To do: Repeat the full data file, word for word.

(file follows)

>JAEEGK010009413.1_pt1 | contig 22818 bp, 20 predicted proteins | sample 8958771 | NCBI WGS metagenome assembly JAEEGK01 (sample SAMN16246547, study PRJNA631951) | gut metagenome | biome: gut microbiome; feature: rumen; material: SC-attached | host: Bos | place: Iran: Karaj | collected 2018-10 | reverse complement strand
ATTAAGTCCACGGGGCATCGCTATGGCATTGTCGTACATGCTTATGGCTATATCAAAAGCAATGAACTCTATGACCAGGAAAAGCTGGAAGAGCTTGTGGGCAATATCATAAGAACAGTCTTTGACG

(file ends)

>JAEEGK010009413.1_pt1 | contig 22818 bp, 20 predicted proteins | sample 8958771 | NCBI WGS metagenome assembly JAEEGK01 (sample SAMN16246547, study PRJNA631951) | gut metagenome | biome: gut microbiome; feature: rumen; material: SC-attached | host: Bos | place: Iran: Karaj | collected 2018-10 | reverse complement strand
ATTAAGTCCACGGGGCATCGCTATGGCATTGTCGTACATGCTTATGGCTATATCAAAAGCAATGAACTCTATGACCAGGAAAAGCTGGAAGAGCTTGTGGGCAATATCATAAGAACAGTCTTTGACG